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Iran, Russia Consider Own Currencies for Trade
Economy, Business And Markets

Iran, Russia Consider Own Currencies for Trade

The minister of communication and information technology, who is in Moscow for the 12th meeting of the Iran-Russia joint economic commission, has called for the use of national currencies in two-way trade.
Mahmoud Vaezi made the proposal in a meeting with Elvira Nabiullina, governor of the Central Bank of Russia and called for developing banking ties as well as removal of hurdles to normal bilateral commerce.
He underlined that boosting banking cooperation will prepare the grounds for more Tehran-Moscow collaboration and called for setting up brokerage relations between the two countries once the sanctions are lifted.
The Russian official welcomed enhancing ties, expressing her readiness for closer cooperation with the Iranians.
 Nabiullina also suggested forming a join Eurasian Development Bank and called for e-payment systems between the two countries, ISNA reported citing an Iranian Embassy source in Moscow.
Moscow has indicated it will support Iran’s entry into the Eurasian economic, political and military bloc, the Shanghai Cooperation Organization (SCO), after the sanctions end.
During Vaezi’s visit to Moscow several key issues, including Russia’s plans to open a $5 billion credit line for Iran, the idea of establishing a joint bank and Iran’s membership in the Eurasian Development Bank, is also set to be negotiated.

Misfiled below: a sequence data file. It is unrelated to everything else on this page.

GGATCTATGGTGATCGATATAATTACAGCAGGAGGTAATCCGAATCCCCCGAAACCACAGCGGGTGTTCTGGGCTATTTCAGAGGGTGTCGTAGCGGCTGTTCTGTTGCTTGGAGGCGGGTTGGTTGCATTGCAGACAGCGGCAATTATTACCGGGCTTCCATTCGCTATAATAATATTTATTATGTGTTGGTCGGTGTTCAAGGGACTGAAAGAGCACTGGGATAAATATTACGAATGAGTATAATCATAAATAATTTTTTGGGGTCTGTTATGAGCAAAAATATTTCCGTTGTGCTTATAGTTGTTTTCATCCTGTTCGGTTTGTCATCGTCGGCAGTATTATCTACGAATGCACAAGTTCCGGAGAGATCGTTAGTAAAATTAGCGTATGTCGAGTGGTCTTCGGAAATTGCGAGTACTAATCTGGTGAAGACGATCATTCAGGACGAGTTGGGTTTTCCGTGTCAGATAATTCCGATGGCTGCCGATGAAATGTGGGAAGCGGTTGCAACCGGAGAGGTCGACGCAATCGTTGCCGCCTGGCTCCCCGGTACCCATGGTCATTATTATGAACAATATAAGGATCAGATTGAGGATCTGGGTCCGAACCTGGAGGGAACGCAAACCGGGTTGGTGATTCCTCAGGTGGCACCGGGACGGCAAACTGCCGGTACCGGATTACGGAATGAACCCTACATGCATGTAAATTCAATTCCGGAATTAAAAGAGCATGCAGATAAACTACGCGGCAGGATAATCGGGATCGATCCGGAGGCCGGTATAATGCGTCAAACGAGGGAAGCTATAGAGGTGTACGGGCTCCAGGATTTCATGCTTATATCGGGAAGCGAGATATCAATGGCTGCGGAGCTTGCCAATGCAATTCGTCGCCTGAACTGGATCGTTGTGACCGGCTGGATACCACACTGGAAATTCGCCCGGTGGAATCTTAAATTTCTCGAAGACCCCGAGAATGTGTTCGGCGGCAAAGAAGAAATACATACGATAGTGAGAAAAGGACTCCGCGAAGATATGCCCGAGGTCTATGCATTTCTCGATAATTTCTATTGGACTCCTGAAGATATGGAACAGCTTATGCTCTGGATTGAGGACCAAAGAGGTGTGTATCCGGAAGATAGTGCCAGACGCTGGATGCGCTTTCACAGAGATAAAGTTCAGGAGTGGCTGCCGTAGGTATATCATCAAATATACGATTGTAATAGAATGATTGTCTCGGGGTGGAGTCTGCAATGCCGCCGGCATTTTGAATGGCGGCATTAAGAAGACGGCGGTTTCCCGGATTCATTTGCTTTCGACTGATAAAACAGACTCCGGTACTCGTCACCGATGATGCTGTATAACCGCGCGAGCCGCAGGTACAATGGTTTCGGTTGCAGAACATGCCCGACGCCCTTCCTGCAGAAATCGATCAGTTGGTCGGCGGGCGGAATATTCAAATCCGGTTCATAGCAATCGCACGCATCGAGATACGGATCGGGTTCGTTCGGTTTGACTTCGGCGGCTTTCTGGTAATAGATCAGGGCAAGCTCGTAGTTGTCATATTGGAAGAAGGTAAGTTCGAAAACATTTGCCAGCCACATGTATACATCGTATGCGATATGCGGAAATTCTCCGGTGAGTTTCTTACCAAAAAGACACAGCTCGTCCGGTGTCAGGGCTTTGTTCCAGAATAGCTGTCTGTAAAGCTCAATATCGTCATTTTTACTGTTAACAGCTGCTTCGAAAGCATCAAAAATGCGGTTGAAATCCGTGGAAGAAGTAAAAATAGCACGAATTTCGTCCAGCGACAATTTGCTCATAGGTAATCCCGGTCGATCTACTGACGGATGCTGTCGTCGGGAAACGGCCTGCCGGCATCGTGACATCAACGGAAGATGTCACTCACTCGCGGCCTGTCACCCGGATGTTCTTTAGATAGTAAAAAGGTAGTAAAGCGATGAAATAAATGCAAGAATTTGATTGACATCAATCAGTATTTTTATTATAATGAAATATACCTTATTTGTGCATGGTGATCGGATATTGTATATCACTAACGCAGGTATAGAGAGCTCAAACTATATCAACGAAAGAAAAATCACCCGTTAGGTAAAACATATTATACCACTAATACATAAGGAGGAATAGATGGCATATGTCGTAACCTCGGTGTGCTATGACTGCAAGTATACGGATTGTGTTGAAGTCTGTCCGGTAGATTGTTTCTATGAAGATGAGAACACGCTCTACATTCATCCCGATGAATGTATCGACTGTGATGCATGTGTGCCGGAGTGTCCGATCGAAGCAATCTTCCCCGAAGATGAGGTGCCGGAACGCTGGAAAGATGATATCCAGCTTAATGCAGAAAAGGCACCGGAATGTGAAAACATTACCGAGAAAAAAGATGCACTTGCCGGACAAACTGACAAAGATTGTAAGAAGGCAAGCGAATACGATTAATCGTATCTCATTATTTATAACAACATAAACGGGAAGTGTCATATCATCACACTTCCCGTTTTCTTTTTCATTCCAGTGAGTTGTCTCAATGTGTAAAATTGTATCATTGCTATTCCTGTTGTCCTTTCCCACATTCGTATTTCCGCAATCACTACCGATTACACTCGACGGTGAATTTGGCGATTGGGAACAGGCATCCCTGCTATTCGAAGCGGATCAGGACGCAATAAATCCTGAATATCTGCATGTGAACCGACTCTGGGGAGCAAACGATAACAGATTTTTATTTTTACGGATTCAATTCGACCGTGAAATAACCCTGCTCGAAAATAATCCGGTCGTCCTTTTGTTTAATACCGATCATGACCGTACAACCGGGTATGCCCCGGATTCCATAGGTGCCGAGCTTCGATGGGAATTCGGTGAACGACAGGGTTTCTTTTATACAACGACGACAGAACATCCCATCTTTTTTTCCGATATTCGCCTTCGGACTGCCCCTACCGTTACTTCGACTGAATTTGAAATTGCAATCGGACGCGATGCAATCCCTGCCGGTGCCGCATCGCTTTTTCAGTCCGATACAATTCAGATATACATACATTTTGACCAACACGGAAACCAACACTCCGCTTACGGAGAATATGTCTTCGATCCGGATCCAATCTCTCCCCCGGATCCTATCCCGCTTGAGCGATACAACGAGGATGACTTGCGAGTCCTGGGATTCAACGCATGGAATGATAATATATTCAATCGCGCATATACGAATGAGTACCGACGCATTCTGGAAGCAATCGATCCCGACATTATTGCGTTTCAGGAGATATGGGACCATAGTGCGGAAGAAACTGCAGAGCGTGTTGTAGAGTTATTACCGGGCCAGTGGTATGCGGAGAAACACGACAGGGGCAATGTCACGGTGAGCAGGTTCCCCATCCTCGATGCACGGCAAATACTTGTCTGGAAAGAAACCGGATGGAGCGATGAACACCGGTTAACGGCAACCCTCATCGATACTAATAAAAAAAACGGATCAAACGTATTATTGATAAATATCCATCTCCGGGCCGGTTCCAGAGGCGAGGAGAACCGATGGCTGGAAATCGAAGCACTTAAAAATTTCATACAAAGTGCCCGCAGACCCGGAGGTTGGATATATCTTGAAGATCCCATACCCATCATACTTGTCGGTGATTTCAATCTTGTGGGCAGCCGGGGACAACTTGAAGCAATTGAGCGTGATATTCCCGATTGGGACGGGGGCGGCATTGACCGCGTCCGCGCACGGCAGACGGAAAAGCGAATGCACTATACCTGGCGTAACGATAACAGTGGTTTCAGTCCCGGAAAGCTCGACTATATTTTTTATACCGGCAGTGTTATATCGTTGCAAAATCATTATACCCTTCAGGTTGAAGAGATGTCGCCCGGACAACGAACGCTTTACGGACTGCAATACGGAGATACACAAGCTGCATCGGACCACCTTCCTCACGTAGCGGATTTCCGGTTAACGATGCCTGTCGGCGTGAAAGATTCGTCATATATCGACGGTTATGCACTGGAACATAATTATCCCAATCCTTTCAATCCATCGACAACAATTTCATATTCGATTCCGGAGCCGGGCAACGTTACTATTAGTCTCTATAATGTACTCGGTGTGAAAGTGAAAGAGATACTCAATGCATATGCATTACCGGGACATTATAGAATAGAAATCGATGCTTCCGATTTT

Iran is interested in joining the Eurasian Development Bank (EDB), founded in 2006 by intergovernmental agreements between Russia and Kazakhstan.
The Iranian minister is heading a delegation of 70 traders, including representatives of leading state and private organizations.
Vazei and Russian Energy Minister Alexander Novak will also chair the joint economic commission meeting to discuss “comprehensive packages for expansion of ties in various fields and make necessary decisions.”
During the two-day meeting, Vaezi is scheduled to meet other senior Russian officials, including the deputy prime minister and agriculture minister.
The visit follows Novak’s trip to Tehran last month, with a large delegation of representatives from 50 Russian companies.
Before it plunged to $2 billion, Iran-Russia trade turnover was $4 billion in 2013. Earlier, Novak said that Iran and Russia intend to invest $35-40 billion in joint medium-term projects.

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